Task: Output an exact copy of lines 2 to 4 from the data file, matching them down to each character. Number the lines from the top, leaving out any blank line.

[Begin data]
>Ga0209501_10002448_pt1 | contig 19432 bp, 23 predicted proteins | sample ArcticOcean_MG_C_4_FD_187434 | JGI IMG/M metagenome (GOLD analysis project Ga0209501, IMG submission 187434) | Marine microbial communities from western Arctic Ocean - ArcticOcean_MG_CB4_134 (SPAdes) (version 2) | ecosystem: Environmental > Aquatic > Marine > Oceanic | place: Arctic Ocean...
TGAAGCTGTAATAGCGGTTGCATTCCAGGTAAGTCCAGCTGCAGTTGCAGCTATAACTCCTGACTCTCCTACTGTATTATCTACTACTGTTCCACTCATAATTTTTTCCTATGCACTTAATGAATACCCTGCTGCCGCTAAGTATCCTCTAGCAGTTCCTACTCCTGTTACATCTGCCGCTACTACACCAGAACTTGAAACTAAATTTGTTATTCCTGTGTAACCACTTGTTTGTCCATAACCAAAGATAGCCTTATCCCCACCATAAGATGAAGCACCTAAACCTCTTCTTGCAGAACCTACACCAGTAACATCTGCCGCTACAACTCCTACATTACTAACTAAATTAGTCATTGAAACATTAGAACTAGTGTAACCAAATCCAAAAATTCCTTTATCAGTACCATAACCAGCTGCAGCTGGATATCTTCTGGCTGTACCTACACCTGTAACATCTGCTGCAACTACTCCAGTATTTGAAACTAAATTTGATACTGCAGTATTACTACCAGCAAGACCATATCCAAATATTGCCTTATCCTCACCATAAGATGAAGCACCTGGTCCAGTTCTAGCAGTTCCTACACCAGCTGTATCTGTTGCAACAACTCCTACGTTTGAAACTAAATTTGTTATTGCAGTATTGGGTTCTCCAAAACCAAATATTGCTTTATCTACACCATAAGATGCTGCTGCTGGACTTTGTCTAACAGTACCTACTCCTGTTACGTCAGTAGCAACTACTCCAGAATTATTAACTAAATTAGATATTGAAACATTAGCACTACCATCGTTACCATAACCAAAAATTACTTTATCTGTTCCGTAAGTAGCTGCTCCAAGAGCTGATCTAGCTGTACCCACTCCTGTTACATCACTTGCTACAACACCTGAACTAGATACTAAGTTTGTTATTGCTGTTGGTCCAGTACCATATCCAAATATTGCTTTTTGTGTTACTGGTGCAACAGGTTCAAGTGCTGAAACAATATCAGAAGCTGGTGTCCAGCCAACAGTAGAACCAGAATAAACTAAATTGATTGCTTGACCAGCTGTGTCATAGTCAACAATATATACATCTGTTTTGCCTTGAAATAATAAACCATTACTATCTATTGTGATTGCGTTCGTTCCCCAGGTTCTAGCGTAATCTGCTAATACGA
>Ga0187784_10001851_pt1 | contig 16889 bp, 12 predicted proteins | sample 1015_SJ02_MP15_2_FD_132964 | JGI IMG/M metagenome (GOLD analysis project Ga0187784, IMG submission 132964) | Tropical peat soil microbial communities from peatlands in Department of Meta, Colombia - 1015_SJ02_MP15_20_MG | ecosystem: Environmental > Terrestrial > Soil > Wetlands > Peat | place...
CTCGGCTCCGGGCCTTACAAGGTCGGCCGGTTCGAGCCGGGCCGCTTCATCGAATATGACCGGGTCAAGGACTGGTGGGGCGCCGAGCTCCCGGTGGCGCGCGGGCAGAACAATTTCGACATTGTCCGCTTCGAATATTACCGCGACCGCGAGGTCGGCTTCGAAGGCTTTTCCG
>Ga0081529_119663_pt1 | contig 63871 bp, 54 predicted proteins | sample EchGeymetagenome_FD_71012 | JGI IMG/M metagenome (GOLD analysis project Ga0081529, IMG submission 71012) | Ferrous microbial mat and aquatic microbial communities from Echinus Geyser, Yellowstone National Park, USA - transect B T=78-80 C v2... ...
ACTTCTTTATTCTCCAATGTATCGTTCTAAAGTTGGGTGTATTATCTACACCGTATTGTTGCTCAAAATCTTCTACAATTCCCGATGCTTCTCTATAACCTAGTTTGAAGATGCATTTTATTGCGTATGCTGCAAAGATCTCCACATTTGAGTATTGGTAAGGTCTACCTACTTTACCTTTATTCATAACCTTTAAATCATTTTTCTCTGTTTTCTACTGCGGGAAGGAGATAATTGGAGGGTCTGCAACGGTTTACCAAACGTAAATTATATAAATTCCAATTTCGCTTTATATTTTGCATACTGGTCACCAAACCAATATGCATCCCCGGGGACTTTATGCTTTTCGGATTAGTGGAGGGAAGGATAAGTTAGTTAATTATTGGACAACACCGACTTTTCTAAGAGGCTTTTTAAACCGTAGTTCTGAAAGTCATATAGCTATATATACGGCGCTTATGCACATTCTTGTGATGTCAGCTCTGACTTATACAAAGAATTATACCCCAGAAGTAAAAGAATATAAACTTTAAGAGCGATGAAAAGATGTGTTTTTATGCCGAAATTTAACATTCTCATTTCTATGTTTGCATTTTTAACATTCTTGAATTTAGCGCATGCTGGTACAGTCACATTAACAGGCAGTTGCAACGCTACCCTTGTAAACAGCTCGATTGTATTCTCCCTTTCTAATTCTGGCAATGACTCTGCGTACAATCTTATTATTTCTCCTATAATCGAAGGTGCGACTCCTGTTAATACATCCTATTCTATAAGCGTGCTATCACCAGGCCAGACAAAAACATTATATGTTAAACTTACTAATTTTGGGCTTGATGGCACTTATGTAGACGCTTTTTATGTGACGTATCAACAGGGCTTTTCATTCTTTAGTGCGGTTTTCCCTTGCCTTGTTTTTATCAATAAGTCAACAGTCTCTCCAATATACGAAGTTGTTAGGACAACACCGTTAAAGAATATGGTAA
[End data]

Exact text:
TGAAGCTGTAATAGCGGTTGCATTCCAGGTAAGTCCAGCTGCAGTTGCAGCTATAACTCCTGACTCTCCTACTGTATTATCTACTACTGTTCCACTCATAATTTTTTCCTATGCACTTAATGAATACCCTGCTGCCGCTAAGTATCCTCTAGCAGTTCCTACTCCTGTTACATCTGCCGCTACTACACCAGAACTTGAAACTAAATTTGTTATTCCTGTGTAACCACTTGTTTGTCCATAACCAAAGATAGCCTTATCCCCACCATAAGATGAAGCACCTAAACCTCTTCTTGCAGAACCTACACCAGTAACATCTGCCGCTACAACTCCTACATTACTAACTAAATTAGTCATTGAAACATTAGAACTAGTGTAACCAAATCCAAAAATTCCTTTATCAGTACCATAACCAGCTGCAGCTGGATATCTTCTGGCTGTACCTACACCTGTAACATCTGCTGCAACTACTCCAGTATTTGAAACTAAATTTGATACTGCAGTATTACTACCAGCAAGACCATATCCAAATATTGCCTTATCCTCACCATAAGATGAAGCACCTGGTCCAGTTCTAGCAGTTCCTACACCAGCTGTATCTGTTGCAACAACTCCTACGTTTGAAACTAAATTTGTTATTGCAGTATTGGGTTCTCCAAAACCAAATATTGCTTTATCTACACCATAAGATGCTGCTGCTGGACTTTGTCTAACAGTACCTACTCCTGTTACGTCAGTAGCAACTACTCCAGAATTATTAACTAAATTAGATATTGAAACATTAGCACTACCATCGTTACCATAACCAAAAATTACTTTATCTGTTCCGTAAGTAGCTGCTCCAAGAGCTGATCTAGCTGTACCCACTCCTGTTACATCACTTGCTACAACACCTGAACTAGATACTAAGTTTGTTATTGCTGTTGGTCCAGTACCATATCCAAATATTGCTTTTTGTGTTACTGGTGCAACAGGTTCAAGTGCTGAAACAATATCAGAAGCTGGTGTCCAGCCAACAGTAGAACCAGAATAAACTAAATTGATTGCTTGACCAGCTGTGTCATAGTCAACAATATATACATCTGTTTTGCCTTGAAATAATAAACCATTACTATCTATTGTGATTGCGTTCGTTCCCCAGGTTCTAGCGTAATCTGCTAATACGA
>Ga0187784_10001851_pt1 | contig 16889 bp, 12 predicted proteins | sample 1015_SJ02_MP15_2_FD_132964 | JGI IMG/M metagenome (GOLD analysis project Ga0187784, IMG submission 132964) | Tropical peat soil microbial communities from peatlands in Department of Meta, Colombia - 1015_SJ02_MP15_20_MG | ecosystem: Environmental > Terrestrial > Soil > Wetlands > Peat | place...
CTCGGCTCCGGGCCTTACAAGGTCGGCCGGTTCGAGCCGGGCCGCTTCATCGAATATGACCGGGTCAAGGACTGGTGGGGCGCCGAGCTCCCGGTGGCGCGCGGGCAGAACAATTTCGACATTGTCCGCTTCGAATATTACCGCGACCGCGAGGTCGGCTTCGAAGGCTTTTCCG